Well, it turned out that I needed a new conveyor belt after all!  The old one was stretched too unevenly to track properly without over-tightening.

I replaced it with the same type that came with the machine. Although it was a little more expensive than aftermarket ones, it had given me six years of good service, and you can't really complain about that.  The benefit of my attempts to rescue the old one was that the replacement and adjustment procedures were now familiar, and I had the new one up and running in no time.

Happy ending, and the pleasure of experiencing really top-notch tech support!

Thursday, September 6, 2018

SuperMax sander maintenance

Although I'm pretty careful with my tools, it's hard to do what you don't know needs to be done!

I had noticed a slight rhythmic rattling noise when I used my SuperMax 19-38, and was concerned that it might indicate a part wearing out, or other serious problem.  My conveyor belt appeared to have stretched over the past five years, and I wondered if it needed replacing.  The noise disappeared if I loosened the belt tension, but that resulted in the belt slipping, leaving ridges in the wood.

The source of the noise appears to have been dirt--black, slightly sticky residue that coated the rollers and inside of the conveyor belt. At the advice of a tech support person at Laguna (where SuperMax now resides), I removed the conveyor assembly and belt, and cleaned them as best I could.  Once reassembled and tensioned, everything seems to be working properly.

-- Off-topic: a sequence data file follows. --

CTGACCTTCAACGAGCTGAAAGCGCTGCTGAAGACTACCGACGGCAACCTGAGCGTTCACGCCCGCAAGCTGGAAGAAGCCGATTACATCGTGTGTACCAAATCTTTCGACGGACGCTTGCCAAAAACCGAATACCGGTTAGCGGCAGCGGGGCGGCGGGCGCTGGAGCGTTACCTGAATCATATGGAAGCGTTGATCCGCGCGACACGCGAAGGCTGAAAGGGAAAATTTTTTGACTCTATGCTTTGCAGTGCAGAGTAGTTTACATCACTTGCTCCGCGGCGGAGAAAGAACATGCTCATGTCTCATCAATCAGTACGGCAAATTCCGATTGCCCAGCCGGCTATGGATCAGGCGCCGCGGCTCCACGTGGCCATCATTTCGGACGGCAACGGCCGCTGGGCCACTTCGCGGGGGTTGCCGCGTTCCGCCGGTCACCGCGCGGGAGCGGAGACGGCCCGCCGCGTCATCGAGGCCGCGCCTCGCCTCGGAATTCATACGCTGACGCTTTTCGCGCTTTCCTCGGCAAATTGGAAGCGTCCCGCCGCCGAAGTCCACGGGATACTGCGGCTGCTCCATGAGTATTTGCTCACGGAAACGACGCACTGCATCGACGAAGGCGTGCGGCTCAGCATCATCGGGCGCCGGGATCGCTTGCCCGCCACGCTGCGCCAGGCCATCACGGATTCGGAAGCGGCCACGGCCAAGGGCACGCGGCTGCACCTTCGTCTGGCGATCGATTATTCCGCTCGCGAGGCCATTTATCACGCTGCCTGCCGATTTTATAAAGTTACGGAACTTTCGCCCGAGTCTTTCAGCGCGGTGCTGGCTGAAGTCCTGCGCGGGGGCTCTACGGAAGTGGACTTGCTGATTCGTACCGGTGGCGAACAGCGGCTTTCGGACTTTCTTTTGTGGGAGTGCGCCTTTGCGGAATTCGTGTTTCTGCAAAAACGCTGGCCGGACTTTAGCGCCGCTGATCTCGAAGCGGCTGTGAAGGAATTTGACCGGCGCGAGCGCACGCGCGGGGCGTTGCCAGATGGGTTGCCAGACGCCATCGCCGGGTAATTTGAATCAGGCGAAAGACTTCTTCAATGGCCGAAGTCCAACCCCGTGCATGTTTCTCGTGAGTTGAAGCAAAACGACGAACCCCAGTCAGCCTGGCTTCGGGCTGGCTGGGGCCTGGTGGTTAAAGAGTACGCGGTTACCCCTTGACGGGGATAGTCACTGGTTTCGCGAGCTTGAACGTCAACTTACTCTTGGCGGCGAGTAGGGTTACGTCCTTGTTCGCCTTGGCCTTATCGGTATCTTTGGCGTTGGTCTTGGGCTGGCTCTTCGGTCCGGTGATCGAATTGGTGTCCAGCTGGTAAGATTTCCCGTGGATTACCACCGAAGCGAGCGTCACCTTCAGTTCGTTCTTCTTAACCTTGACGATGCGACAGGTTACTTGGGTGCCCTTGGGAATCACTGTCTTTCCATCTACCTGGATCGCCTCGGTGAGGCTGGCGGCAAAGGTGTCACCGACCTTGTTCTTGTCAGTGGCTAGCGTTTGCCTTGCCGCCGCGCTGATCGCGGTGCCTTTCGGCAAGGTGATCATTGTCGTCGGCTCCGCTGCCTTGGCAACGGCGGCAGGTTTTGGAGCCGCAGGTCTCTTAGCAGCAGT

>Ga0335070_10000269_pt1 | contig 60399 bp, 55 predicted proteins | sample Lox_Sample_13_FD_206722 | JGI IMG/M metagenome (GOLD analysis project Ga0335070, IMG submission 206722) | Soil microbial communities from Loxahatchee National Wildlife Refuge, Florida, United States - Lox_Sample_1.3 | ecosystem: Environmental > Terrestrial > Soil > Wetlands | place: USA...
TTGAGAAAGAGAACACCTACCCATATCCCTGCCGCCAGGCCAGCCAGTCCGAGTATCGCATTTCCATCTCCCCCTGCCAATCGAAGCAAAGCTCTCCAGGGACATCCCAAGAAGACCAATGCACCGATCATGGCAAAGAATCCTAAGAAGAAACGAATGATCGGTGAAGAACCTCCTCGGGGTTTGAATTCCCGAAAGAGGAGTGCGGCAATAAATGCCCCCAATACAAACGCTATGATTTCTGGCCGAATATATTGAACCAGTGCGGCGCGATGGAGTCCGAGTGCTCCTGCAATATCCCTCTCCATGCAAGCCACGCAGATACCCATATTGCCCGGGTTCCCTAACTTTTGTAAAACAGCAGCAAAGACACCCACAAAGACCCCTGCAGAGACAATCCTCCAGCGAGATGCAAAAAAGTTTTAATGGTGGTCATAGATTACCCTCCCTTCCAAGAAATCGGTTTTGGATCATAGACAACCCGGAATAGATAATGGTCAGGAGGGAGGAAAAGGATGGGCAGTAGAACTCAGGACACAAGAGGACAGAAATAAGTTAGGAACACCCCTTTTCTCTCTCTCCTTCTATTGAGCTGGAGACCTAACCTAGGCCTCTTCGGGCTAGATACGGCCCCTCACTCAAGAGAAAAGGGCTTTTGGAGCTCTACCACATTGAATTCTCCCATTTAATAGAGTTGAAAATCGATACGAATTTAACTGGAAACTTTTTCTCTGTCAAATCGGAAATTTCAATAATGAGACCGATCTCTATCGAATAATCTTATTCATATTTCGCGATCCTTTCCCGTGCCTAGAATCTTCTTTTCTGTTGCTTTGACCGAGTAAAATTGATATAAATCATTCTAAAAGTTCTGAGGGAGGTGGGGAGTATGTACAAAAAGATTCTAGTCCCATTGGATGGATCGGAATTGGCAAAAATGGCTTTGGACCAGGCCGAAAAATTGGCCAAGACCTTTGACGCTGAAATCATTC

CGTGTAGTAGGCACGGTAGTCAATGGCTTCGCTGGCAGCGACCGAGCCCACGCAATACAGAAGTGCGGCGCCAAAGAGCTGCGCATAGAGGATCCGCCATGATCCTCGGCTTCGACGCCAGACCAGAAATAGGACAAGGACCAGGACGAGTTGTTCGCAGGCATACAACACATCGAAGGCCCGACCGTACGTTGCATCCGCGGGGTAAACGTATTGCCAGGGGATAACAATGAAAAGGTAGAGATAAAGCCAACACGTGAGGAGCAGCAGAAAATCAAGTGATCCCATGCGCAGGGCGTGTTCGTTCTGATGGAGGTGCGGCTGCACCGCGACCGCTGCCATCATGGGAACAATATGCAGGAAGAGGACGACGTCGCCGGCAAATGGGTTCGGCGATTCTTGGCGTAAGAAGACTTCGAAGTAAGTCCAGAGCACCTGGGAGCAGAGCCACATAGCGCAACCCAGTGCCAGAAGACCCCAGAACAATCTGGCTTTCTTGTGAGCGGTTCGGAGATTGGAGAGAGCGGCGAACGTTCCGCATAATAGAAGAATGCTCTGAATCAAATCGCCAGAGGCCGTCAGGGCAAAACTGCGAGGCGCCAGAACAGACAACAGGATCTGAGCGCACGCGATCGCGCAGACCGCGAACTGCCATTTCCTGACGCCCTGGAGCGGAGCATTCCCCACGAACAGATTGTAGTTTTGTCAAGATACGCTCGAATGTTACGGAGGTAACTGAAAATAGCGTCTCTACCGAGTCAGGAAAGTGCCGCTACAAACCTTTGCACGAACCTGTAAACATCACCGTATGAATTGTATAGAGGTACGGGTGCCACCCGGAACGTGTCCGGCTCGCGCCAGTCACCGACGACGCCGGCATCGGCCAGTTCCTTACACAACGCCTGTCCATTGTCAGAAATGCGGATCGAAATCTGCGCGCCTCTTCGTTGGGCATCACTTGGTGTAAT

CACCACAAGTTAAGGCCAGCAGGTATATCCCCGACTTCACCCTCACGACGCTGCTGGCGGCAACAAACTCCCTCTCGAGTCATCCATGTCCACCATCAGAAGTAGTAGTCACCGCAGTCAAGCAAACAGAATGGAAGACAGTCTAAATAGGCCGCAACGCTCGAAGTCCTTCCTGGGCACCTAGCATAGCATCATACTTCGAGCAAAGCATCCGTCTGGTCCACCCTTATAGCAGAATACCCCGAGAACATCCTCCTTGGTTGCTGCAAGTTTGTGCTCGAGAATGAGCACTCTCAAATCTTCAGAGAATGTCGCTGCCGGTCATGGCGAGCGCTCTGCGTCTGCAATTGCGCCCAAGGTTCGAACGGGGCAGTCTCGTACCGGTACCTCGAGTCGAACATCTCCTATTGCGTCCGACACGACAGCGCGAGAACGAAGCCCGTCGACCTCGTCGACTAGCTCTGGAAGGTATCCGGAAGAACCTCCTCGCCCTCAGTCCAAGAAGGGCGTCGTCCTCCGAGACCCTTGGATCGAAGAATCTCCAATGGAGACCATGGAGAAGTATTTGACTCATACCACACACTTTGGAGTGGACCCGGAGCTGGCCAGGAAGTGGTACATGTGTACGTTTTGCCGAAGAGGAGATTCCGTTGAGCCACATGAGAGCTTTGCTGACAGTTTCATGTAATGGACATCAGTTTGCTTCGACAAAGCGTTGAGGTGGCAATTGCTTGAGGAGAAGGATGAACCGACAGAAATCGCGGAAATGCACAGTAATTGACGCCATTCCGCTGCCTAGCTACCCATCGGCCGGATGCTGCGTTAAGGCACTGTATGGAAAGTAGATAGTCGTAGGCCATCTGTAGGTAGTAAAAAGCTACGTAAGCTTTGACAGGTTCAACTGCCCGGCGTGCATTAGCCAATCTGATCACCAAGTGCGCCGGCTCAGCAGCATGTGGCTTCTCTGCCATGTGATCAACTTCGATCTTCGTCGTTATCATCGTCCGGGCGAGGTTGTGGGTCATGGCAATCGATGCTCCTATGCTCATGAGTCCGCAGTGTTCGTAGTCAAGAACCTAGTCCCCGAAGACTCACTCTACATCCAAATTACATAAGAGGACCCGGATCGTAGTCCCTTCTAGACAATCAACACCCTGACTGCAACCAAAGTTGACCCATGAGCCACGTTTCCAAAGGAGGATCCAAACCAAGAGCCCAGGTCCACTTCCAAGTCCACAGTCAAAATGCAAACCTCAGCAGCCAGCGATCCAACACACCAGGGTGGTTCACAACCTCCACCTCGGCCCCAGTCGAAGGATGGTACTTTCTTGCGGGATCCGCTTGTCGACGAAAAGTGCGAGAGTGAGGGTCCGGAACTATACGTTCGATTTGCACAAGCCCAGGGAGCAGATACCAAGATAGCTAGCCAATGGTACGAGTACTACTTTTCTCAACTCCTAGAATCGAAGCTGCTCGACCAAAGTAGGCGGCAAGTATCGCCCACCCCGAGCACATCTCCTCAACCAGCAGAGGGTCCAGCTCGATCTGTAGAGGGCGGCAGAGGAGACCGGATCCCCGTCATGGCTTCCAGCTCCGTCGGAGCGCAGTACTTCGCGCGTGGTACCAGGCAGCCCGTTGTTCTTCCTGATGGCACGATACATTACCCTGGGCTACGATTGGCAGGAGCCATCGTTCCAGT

Since I'm always wearing my hearing protection whenever I turn on the dust collector and sander, I have no idea how long ago the noise started.  I don't even recall how I happened to be operating the conveyor by itself, but I'm very glad that I did!




Tuesday, August 21, 2018

Service Temperature Range of glue

As I watched the flame flicker on a new project I was testing, I began to wonder whether the slight warming of the wood adjacent to the candle would cause the adhesive to soften and the petals to fall off.

I had a spec sheet for the adhesive that I used, Titebond Instant Bond, that gave the service range for the glue, which is the temperature range it will hold without weakening.  For the Titebond, it was up to 100˚C (212˚F), which was far greater than I needed. The wax used for most tea lights melts at 140˚F, and the candle is surrounded by a metal or plastic cup.

I've seldom need to look at spec sheets, but it never hurts to know as much as you can about the products you use.

  

Thursday, August 2, 2018

Revised and expanded bowl book in the works

One of the reasons I've not been posting lately is that I've been busy working on a new, revised edition of the bowl book.  It's scheduled to come out this spring.